Pride, as singer and rapper SprngBrk would surely tell you, makes people do questionable things. It prompts lovers to part or cheat out of spite, just to soothe wounded egos. It causes people to hide the truth or risk looking foolish in front of their peers. It can make a good man betray his friends and make a woman turn her back on everything that gives her comfort and solace. It is, in short, a pumping, churning engine of drama — which makes it an ideal subject for an R&B song.
Dramatic storytelling comes easy to SprngBrk. He’s got the right voice for it: his performances are effortlessly emotive, but they contain reserves of mystery and intrigue, too. No matter what he’s singing, he always sounds like he’s revealing a secret. Maybe it’s one of his — or maybe it’s one of yours. No matter how much he treats his vocal signal or how otherworldly the effect, the essential human scale of his narratives is always apparent. Humor, anger, longing, nostalgia, seduction: it’s all present in every song he performs. “Pride” is just about the best of them (although he’s had many great ones, dating back to the days when he performed as A1 Bentley). It’s a smooth, gleaming, scintillating exercise in confessional songwriting, and no matter how sweet it sometimes sounds, it’s got a sting.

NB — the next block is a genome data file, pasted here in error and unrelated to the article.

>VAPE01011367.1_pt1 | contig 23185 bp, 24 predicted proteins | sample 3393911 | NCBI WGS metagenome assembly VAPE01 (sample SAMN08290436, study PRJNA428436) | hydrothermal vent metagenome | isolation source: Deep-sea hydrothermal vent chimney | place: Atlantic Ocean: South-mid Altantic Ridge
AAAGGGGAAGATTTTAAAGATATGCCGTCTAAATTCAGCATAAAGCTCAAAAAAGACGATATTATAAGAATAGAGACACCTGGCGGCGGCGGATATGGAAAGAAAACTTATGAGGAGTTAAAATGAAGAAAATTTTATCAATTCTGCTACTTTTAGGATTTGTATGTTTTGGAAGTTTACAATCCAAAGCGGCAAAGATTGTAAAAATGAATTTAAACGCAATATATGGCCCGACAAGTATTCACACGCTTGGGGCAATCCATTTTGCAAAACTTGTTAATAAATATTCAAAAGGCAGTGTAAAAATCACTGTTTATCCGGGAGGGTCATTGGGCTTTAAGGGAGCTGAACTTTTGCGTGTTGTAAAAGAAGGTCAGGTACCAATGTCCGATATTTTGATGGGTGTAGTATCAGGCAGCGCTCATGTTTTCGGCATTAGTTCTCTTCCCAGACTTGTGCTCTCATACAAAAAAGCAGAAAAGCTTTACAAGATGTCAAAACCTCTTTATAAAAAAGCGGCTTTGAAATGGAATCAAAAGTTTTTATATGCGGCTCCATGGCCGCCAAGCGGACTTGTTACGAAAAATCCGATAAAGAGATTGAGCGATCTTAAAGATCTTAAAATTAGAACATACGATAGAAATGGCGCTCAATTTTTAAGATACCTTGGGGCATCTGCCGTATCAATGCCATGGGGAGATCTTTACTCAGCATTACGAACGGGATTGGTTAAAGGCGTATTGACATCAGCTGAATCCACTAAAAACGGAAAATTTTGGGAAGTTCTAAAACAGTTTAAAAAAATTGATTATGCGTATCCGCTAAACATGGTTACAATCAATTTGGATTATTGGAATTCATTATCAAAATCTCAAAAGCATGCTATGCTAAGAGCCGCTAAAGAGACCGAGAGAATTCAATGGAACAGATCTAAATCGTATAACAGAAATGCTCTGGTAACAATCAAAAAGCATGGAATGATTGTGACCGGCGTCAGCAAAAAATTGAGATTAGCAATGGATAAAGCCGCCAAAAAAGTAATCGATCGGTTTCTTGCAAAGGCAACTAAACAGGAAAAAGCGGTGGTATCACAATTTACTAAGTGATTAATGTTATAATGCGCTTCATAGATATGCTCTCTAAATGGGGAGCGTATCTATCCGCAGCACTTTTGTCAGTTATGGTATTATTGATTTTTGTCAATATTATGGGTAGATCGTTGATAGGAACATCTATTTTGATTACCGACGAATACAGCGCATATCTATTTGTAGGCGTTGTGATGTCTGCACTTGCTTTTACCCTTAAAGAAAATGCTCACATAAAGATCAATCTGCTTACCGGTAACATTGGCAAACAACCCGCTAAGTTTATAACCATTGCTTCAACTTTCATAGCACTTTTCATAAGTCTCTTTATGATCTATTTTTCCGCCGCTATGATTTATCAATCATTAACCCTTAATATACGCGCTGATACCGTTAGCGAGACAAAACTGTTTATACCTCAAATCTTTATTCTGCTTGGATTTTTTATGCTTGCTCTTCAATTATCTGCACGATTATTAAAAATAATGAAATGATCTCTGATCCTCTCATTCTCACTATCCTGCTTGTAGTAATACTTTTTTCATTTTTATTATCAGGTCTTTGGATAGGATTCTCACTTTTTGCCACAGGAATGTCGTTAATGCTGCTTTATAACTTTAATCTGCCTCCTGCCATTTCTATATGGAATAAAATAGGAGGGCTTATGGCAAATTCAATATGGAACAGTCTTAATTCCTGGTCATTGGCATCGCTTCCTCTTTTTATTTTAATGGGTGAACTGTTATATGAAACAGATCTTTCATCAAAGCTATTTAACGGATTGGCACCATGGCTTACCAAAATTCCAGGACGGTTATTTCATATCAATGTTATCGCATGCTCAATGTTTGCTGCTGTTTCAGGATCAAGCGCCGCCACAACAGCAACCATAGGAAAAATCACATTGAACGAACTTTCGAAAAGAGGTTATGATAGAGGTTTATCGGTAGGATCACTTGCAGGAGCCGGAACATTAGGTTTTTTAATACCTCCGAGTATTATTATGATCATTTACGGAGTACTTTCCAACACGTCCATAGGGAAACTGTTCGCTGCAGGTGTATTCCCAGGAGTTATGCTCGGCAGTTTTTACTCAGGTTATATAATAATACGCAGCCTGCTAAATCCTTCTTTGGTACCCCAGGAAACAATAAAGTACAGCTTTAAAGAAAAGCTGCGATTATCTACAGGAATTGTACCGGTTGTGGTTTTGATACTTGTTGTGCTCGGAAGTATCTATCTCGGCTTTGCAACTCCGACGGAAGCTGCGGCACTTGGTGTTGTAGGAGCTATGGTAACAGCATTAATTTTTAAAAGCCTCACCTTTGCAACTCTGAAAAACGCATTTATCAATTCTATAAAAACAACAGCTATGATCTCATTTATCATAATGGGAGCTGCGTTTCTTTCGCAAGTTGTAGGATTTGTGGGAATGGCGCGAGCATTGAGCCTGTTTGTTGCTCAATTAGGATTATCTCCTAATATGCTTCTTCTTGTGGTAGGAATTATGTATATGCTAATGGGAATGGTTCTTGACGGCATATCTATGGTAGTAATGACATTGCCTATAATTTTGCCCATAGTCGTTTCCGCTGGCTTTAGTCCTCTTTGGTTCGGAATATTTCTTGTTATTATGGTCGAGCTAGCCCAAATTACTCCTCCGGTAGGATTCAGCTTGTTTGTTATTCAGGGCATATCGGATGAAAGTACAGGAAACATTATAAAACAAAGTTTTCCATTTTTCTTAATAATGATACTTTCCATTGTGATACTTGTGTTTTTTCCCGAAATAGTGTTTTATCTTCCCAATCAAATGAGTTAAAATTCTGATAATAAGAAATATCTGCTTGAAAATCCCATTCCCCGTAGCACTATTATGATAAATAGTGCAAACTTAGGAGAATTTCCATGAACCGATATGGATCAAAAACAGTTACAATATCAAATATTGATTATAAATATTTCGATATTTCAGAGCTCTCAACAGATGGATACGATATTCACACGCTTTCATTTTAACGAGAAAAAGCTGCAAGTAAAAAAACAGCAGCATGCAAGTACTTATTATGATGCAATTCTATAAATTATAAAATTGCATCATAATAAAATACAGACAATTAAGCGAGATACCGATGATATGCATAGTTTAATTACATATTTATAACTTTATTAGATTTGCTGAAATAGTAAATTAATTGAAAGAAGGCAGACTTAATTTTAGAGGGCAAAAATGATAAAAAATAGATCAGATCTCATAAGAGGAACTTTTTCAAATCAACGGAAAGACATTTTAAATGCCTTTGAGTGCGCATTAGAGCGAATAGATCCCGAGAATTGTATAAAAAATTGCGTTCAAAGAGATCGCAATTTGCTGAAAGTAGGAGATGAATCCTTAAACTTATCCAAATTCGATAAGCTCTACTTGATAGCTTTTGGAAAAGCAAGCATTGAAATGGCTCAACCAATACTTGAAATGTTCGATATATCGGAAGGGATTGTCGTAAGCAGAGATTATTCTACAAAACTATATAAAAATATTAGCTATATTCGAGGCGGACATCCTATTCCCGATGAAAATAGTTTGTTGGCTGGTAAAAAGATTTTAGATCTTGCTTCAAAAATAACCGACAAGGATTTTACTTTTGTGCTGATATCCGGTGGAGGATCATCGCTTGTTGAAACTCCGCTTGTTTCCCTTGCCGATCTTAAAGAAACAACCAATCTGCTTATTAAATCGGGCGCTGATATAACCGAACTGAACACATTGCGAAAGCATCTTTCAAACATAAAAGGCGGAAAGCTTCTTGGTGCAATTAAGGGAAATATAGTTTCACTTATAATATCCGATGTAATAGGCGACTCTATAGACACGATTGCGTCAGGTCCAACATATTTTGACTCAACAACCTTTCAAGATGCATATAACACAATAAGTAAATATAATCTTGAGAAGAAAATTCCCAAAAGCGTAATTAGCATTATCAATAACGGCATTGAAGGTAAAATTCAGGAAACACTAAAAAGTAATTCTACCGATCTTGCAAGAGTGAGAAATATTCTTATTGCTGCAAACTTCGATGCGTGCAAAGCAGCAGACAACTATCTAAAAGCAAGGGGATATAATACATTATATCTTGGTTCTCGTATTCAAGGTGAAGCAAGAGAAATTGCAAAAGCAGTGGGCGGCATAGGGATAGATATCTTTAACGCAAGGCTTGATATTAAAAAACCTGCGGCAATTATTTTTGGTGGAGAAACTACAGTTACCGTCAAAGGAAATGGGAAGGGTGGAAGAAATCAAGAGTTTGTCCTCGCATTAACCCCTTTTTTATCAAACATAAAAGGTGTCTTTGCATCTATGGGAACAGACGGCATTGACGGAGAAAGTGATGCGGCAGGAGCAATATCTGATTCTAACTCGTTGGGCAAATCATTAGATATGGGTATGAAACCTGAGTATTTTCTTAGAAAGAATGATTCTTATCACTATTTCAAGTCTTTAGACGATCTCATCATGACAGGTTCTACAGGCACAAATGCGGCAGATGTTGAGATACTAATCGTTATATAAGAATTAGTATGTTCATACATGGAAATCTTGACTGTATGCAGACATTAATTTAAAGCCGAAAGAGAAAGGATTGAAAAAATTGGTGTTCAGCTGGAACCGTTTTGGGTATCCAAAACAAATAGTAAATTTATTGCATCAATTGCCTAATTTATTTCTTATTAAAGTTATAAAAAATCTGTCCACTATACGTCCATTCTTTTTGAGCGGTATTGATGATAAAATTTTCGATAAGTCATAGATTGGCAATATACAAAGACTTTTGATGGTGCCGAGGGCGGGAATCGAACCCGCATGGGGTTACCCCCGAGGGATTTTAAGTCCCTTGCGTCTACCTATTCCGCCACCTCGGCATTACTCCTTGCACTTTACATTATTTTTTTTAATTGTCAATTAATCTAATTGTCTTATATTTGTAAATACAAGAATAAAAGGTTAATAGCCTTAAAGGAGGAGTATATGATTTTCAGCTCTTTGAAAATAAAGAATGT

SprngBrk’s flexibility has made him a man in demand. His upcoming project will feature Jeremih, Mario, Future, and many others. He’s recorded with T-Pain, written for Trey Songz and Ty Dolla $ign, and made his presence felt on the screen through his appearances on Love And Hip-Hop. As everybody who has watched the show knows, he’s a natural on camera — one who fills every frame he’s in with charisma and charm — and he puts those skills to work in the stylish “Pride” clip, which he directed himself alongside Sean Alexander.
About the video
The video begins right in the middle of a heated exchange between SprngBrk and his girlfriend. They’re both furious and uncompromising, and it’s pretty clear that pride is guiding their actions. She packs her bag and leaves SprngBrk behind, but not without private regret. In keeping with the vintage sound of the song, everything in SprngBrk’s home is rich with mid-‘70s chic, including the clothes the principal actors wear, the furniture in their living room, even the plates that they twirl their spaghetti on. It’s a warm and comfortable domestic space – and a hard one to leave, even after a terrible fight. And as the characters learn, once you’ve decided to go, it’s not always easy to come back.